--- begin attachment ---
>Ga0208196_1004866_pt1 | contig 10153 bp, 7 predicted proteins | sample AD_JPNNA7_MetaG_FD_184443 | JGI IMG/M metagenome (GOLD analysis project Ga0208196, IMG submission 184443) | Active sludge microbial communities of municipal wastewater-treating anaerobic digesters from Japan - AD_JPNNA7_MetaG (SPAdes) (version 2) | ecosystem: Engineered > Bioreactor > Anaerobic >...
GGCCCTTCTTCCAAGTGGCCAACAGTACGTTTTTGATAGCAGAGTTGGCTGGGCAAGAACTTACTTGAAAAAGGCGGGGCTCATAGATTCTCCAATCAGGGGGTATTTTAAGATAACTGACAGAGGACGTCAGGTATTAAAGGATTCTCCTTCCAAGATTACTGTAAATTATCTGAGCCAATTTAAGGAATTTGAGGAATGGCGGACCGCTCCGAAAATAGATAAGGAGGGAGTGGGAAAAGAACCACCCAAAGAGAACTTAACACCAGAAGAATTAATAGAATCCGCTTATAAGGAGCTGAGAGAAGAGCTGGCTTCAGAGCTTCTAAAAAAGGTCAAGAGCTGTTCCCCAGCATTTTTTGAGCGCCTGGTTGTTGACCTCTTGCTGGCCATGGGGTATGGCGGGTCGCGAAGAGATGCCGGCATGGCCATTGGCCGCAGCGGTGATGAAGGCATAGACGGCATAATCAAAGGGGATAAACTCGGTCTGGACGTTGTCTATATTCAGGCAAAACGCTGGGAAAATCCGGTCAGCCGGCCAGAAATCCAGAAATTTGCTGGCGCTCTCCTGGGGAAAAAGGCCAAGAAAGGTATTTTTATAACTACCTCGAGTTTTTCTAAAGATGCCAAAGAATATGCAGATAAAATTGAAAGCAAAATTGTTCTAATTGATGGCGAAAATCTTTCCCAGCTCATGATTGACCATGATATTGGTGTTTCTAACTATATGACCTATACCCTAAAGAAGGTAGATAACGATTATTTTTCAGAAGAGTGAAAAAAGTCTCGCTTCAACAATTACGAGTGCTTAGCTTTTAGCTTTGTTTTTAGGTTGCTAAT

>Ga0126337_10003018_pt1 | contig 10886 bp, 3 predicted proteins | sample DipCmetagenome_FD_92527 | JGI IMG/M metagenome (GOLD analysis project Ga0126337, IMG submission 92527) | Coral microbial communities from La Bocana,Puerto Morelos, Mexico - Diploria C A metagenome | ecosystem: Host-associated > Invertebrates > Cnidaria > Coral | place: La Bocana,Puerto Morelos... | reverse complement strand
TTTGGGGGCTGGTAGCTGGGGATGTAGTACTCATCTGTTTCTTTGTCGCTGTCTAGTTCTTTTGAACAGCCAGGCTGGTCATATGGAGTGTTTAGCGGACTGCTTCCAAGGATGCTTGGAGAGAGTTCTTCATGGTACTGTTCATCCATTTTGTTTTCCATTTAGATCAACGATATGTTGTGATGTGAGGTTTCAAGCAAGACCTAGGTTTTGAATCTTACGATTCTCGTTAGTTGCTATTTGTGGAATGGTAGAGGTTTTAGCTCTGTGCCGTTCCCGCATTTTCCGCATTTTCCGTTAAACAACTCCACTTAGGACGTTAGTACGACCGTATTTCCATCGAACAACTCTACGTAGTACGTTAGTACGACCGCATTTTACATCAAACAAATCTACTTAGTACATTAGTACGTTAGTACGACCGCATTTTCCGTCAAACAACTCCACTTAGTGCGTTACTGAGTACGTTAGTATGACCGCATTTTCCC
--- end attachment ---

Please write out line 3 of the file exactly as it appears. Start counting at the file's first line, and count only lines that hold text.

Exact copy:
>Ga0126337_10003018_pt1 | contig 10886 bp, 3 predicted proteins | sample DipCmetagenome_FD_92527 | JGI IMG/M metagenome (GOLD analysis project Ga0126337, IMG submission 92527) | Coral microbial communities from La Bocana,Puerto Morelos, Mexico - Diploria C A metagenome | ecosystem: Host-associated > Invertebrates > Cnidaria > Coral | place: La Bocana,Puerto Morelos... | reverse complement strand